Academic journal article Missouri Law Review

After Hobby Lobby: The "Religious For-Profit" and the Limits of the Autonomy Doctrine

Academic journal article Missouri Law Review

After Hobby Lobby: The "Religious For-Profit" and the Limits of the Autonomy Doctrine

Article excerpt

ABSTRACT

Churches are protected under the autonomy doctrine, which is rooted in the Religion Clauses, to ensure that they are free to define their institutional identity and mission. In more limited circumstances, many religious nonprofits also enjoy autonomy protections. Now that the Supreme Court has decided in Burwell v. Hobby Lobby Stores, Inc. that for-profit corporations are capable of religious exercise and entitled to statutory free exercise protection, this Article poses a question that is on the horizon: would it ever be plausible to extend the autonomy doctrine to a for-profit institution? This Article identifies several types of for-profits (named "religious for-profits") that appear to deserve autonomy protection. But it concludes that they do not --not as a matter of constitutional law. This Article distinguishes religious for-profits from churches and from those religious nonprofits that warrant autonomy protection. It also notes that autonomy protection for some religious nonprofits that act like for-profits is highly contested; now is certainly not the time to expand the doctrine to include for-profits.

Why is it wrong to apply the autonomy doctrine to for-profit entities? Autonomy justifies categorical exemptions, which often result in harmful consequences to specific individuals and groups. If autonomy is extended to for-profits, those negative impacts will multiply in number and intensity when coupled with the massive economic power of those entities. Autonomy protections traditionally have been applied exclusively within the church-and-non-profit sector. Indeed, autonomy is reserved for jurisgenerative communities operating under some type of consent based norms, which is not the case in the for-profit context. Finally, the expansion of autonomy to include for-profits threatens to dilute the entire doctrine, which could result in the loss of protections for churches on core matters of identity and mission. Instead, this Article proposes that the best way for courts, legislators and regulators to protect the religious freedom of for-profit entities is to apply a balancing approach, which takes into account and tries to mitigate the impacts on others of any exemption granted to a religious claimant.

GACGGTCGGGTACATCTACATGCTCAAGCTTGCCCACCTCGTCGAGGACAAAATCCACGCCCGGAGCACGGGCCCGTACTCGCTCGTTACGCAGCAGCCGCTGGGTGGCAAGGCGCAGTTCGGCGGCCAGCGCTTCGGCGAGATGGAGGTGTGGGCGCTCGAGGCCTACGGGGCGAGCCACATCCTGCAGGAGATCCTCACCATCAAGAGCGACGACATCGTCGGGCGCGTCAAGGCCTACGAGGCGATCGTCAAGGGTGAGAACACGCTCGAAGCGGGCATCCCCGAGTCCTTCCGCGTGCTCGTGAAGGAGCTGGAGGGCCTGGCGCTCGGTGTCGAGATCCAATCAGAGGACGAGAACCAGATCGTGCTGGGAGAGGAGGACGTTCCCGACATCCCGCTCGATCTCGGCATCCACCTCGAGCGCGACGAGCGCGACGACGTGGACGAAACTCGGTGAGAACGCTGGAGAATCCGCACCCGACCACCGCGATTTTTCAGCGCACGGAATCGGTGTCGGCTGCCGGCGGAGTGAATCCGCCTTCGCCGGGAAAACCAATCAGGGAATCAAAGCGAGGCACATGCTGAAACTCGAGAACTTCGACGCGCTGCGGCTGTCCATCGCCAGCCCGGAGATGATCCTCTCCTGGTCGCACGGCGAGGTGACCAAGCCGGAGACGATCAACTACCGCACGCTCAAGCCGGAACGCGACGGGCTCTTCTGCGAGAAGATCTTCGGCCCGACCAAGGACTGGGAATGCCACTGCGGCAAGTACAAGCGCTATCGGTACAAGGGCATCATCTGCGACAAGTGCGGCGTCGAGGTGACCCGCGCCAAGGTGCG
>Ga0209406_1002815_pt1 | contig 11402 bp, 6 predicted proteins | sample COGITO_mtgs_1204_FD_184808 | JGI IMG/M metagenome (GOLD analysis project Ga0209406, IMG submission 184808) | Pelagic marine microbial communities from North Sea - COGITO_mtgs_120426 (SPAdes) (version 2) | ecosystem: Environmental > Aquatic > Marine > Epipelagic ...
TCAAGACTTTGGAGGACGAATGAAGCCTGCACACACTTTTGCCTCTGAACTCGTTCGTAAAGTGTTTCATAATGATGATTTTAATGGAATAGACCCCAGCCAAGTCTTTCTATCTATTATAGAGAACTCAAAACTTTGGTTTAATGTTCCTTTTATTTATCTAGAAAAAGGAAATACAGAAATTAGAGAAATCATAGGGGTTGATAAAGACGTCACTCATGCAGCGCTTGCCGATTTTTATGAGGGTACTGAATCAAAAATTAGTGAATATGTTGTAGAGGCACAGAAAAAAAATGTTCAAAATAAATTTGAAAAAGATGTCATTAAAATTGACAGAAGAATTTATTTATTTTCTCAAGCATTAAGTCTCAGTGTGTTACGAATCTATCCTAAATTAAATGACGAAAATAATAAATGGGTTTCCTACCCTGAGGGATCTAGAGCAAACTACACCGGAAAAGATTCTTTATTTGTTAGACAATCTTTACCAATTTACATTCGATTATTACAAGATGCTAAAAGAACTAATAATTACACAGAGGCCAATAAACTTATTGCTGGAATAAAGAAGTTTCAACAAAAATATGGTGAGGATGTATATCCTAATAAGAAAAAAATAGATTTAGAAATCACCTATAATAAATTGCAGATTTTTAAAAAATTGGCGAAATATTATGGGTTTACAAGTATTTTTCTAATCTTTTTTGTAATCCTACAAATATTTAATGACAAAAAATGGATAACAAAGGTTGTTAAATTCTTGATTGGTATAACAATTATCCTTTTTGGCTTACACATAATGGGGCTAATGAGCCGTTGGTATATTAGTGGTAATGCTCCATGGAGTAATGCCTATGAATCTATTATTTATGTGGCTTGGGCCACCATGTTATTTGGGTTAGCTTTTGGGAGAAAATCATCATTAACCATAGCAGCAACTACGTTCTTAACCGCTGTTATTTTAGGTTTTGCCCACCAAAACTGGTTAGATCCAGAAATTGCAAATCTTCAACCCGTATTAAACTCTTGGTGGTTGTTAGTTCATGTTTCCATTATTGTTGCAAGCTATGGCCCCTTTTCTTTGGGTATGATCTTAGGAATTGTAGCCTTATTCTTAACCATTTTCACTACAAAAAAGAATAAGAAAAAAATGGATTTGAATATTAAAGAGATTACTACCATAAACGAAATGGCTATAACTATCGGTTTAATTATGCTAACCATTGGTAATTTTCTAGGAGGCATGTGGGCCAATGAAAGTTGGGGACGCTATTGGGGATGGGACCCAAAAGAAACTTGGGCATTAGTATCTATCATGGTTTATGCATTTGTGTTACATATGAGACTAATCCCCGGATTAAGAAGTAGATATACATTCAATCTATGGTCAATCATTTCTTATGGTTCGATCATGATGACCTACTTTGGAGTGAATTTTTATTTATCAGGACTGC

INTRODUCTION

When courts decide whether to protect religious exercise by giving a claimant an exemption from a law, they employ one of two approaches: either a balancing of the religious claim against the government's interest or an autonomy approach. (1) The balancing approach is commonly used when the issue is whether to grant a free exercise exemption available under several federal statutes, under the law in about half the states, and (in limited circumstances) under the Free Exercise Clause of the First Amendment. (2) Balancing applies in most situations when a religious claimant--whether an individual or an entity--demonstrates a government infringement on religious exercise. (3) The autonomy approach, rooted in both the Free Exercise and Establishment Clauses, applies only to churches and to religious nonprofits (in certain circumstances) and serves to ensure their institutional freedom to define their identity and pursue their mission. (4) Under the balancing approach, courts are supposed to consider any negative impacts an exemption might have on identifiable persons or groups when assessing whether the exemption is warranted. (5) But under the autonomy approach, which employs categorical exemptions, courts do not take into account the resulting consequences. (6) Even in the face of severe impacts that are not legally redressable, the exemption will be granted in order to ensure the autonomy of the religious institution.

The Supreme Court recently determined in Burnell v. Hobby Lobby Stores, Inc. that for-profit corporations can exercise religion. (7) Now that this threshold decision on for-profit religious exercise has been made, the normative question emerges: how ought we protect for-profits? …

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